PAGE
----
Food price inflation hits record 17 per cent in cost-of-living blow that could add a further £810 to annual shopping bills, new figures show
- This month marks a year since monthly grocery inflation rose past four per cent
- ‘One quarter say they’re struggling financially versus one in five last year’
Grocery price inflation has reached a record 17.1 per cent in a cost of living blow which could add a potential £811 to annual household shopping bills, new figures show.
This month marks a full year since monthly grocery inflation rose beyond four per cent as consumers named it their second most important issue behind energy costs and two thirds said they were concerned about food and drink prices, analysts Kantar said.
‘One quarter say they’re struggling financially, versus one in five this time last year,’ Fraser McKevitt, head of retail and consumer insight at Kantar, said.
‘The numbers speak for themselves.’
Kantar said it was closely following the impact of vegetable and fruit shortages on sales in the coming weeks, although it noted that the pack limits introduced by some supermarkets were unlikely to affect consumers as they usually bought fresh items in smaller quantities.
Grocery price inflation has reached a record 17.1 per cent in a cost of living blow, data shows
Cost-of-living pressures failed to dent enthusiasm for Valentine’s Day celebrations this year, with sales of steak up by a quarter in the seven days to February 14 compared to the previous week, sparkling wine sales doubling and shoppers spending an extra £5 million on boxed chocolates.
February also saw sales of cold treatments rising by 82 per cent, cough liquids up 78 per cent and cough lozenges 70 per cent higher.
Mr McKevitt said: ‘Shoppers have been facing sustained price rises for some time now and this February marks a full year since monthly grocery inflation climbed above 4 per cent.
‘This is having a big impact on people’s lives.
‘Our latest research shows that grocery price inflation is the second most important financial issue for the public behind energy costs, with two thirds of people concerned by food and drink prices, above public sector strikes and climate change.’
Aldi’s market share reached a record 9.4 per cent and remains the fastest growing grocer, with sales up by 26.7 per cent.
It was closely followed by Lidl, which increased sales by 25.4 per cent and achieved a market share of 7.1.
Frozen food specialist Iceland increased its market share to 2.4 per cent, up from 2.3 per cent last year, as spending through its tills increased by 10.8 per cent.
Read more: Price of pasta DOUBLES in two years to 95p
MailOnline reported research last week that showed the price of a bag of pasta has doubled in two years as food inflation continues to bite, with a standard basket of grocery essentials now costing £21.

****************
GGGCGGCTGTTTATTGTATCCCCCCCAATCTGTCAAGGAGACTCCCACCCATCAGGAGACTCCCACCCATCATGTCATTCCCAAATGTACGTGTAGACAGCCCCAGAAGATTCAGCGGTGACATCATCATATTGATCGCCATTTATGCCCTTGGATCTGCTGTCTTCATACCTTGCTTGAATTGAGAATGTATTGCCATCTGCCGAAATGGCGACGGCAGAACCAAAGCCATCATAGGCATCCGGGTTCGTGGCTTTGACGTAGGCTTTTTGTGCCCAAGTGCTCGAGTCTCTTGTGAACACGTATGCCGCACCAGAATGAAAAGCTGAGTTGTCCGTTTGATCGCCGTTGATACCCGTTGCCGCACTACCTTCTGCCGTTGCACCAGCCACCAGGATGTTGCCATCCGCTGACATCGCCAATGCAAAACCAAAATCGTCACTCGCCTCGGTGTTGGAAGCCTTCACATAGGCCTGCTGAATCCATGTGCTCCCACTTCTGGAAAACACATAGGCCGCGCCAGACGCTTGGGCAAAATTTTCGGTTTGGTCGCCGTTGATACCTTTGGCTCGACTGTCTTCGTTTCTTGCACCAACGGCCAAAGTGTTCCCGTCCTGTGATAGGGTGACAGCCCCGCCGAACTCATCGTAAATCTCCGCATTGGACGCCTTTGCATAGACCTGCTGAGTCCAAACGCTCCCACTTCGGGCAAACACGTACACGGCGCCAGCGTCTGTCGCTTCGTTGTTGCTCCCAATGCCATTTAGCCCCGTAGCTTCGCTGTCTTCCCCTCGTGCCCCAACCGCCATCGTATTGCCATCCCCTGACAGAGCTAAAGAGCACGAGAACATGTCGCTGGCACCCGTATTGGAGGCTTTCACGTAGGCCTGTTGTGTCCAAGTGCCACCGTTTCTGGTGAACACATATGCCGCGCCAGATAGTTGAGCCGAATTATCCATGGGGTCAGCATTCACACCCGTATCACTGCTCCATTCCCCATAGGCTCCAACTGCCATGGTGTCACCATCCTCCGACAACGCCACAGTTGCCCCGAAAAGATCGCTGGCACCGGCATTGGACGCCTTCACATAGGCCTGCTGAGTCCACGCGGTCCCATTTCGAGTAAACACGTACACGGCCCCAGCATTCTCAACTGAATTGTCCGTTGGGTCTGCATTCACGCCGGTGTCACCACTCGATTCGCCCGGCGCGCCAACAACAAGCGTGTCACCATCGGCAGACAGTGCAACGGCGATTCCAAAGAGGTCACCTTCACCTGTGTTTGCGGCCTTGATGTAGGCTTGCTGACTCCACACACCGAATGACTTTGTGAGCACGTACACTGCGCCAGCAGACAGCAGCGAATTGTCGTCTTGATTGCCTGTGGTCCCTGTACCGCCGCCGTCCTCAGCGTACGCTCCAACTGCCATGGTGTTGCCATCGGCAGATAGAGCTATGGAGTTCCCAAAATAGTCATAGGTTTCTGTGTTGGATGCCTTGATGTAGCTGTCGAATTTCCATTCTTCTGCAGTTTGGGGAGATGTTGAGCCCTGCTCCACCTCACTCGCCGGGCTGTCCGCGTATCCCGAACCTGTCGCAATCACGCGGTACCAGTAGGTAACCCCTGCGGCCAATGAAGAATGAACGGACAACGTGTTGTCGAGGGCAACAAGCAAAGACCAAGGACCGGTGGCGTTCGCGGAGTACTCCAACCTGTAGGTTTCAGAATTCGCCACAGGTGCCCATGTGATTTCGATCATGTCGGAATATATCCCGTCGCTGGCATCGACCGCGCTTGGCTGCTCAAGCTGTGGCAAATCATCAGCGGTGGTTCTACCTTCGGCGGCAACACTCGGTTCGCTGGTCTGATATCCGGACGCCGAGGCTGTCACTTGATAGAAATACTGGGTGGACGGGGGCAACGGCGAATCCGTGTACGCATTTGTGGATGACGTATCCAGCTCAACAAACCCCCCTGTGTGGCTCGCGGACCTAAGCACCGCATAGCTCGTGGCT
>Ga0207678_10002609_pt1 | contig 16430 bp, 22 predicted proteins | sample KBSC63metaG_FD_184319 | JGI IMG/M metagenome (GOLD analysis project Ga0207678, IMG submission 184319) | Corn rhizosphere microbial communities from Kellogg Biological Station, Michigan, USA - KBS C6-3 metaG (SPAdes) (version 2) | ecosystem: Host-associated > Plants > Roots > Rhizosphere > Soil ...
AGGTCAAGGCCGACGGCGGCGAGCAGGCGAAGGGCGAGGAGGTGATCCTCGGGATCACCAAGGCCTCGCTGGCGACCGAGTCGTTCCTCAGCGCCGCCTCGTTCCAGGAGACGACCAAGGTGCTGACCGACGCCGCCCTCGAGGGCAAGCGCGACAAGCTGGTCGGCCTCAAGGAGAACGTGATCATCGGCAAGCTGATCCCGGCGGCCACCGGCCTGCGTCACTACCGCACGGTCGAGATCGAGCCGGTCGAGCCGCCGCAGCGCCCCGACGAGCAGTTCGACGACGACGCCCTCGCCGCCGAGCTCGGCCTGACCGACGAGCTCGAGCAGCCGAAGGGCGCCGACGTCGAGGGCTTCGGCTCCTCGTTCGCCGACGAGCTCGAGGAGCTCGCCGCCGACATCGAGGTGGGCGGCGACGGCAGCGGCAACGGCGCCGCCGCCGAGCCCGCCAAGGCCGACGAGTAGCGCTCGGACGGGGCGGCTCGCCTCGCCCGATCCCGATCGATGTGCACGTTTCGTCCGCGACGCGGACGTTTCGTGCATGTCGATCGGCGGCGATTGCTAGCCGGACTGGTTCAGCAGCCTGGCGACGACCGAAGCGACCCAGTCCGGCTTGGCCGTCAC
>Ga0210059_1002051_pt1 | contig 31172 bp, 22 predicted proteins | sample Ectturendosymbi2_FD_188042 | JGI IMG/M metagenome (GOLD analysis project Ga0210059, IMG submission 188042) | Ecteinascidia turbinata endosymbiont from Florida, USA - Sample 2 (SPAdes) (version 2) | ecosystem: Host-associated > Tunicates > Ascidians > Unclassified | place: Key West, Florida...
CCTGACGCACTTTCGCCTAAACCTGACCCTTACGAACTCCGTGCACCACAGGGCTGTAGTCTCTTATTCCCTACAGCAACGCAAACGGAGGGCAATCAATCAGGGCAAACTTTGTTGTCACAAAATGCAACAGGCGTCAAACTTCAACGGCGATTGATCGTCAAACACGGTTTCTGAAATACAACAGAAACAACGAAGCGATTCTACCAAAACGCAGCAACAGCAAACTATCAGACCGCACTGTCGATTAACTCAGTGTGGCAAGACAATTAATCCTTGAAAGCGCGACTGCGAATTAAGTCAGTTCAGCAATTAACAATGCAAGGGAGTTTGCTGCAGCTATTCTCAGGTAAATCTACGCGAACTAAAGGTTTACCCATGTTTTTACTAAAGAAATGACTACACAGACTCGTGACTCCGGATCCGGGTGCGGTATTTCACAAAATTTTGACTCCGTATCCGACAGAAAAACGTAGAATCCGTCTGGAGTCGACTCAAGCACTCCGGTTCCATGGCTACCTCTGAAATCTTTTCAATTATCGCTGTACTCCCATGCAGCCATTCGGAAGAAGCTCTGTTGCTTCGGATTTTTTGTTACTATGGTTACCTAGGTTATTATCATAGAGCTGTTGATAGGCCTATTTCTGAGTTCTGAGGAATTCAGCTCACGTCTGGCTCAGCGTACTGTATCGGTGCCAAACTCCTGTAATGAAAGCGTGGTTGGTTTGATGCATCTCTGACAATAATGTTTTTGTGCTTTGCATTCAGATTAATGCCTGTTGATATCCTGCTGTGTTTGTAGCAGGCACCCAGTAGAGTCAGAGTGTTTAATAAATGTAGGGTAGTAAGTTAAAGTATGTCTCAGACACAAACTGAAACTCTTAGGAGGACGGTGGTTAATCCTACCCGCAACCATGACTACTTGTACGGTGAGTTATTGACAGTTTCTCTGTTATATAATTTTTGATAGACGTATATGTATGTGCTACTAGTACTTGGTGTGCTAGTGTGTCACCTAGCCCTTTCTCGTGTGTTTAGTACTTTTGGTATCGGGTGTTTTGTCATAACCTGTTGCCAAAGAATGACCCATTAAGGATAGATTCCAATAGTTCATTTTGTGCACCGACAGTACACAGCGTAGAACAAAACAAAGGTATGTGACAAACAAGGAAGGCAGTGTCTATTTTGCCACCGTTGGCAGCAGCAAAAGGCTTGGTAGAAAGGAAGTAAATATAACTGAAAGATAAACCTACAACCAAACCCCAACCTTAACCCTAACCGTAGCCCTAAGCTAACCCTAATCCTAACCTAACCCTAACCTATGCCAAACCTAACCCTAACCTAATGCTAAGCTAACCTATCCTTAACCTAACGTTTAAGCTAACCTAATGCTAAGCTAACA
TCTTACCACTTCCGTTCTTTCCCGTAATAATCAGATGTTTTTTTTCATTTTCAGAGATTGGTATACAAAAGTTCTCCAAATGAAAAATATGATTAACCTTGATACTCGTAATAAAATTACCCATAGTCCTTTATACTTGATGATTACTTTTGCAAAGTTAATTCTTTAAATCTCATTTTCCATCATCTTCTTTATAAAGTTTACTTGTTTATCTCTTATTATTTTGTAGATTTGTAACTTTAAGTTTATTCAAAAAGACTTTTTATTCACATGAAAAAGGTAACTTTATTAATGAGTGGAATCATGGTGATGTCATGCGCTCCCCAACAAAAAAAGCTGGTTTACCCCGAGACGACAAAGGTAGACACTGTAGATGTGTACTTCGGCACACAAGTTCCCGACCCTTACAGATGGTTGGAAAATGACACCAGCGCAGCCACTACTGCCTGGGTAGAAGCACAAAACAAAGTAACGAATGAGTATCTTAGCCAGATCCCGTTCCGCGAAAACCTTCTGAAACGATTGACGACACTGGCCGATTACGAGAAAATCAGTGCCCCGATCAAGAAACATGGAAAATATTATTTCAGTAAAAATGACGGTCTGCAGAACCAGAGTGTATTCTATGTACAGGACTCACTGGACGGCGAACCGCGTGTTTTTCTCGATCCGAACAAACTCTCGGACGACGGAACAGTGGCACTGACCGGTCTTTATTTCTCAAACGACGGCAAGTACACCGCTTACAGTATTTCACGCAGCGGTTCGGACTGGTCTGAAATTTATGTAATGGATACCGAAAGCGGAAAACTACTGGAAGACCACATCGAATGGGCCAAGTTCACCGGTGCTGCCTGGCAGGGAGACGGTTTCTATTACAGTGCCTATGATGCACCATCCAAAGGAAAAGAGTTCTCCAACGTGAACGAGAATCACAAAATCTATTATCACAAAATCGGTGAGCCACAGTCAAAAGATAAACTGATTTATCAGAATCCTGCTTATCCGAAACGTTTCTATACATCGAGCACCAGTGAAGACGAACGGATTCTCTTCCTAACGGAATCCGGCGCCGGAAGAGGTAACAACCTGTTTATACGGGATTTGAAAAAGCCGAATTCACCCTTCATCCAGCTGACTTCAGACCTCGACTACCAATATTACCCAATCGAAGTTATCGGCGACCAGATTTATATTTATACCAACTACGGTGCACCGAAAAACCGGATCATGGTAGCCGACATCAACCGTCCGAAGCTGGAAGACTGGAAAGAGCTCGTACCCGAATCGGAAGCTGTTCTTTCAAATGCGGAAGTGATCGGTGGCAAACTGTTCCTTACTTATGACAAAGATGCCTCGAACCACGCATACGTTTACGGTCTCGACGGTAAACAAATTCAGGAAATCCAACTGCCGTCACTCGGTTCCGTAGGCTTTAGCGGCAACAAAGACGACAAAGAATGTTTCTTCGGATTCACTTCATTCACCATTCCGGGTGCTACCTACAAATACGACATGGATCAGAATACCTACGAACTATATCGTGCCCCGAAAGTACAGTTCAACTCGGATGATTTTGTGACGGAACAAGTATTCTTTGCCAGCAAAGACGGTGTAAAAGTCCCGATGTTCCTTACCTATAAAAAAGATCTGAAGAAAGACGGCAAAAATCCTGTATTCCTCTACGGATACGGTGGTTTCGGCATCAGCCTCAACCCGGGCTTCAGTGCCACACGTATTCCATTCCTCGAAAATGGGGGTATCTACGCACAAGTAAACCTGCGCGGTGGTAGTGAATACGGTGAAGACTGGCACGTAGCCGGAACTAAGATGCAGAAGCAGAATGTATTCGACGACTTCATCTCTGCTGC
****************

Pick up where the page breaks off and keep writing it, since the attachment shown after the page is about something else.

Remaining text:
Changes in the average cost of 15 food items, including oven chips and a jar of jam, have been monitored by retail research firm Assosia at supermarkets such as Asda, Tesco and Morrisons.
Data showed those relying on the cheapest groceries are the people most affected by rising prices.
The overall cost of the basket has risen by a third from £15.79 in 2021 to £21.13 in 2023, with a standard 500g bag of pasta rising from 50p to 95p, the BBC reports.
Strawberry jam has risen from 73p to £1.15 in the same period, and oven chips from £1.24 to £1.80.
Director at Assosia Kay Staniland, said the figures show the price rises that shoppers face.
‘It’s inflation on top of inflation at the moment,’ she said.
The price of value items was up 21.6 percent in January on a year before, well in excess of overall grocery inflation of 15.9 percent, Which? found.
Aldi and Lidl remain the cheapest supermarkets, however they are posting the fastest increase
Butters and spreads have the highest inflation rate, with cheese not far behind
In comparison, branded goods rose by 13.2 percent over the year, own-label premium ranges were up 13.4 percent and standard own-brand items increased 18.9 percent.
Which? analysed inflation on more than 25,000 food and drink products at eight major supermarkets – Aldi, Asda, Lidl, Morrisons, Ocado, Sainsbury’s, Tesco and Waitrose.
Its findings suggest those who are likely to be already struggling to feed their families and pay their bills during the cost-of-living crisis are being hit disproportionately with the sharpest food price increases.
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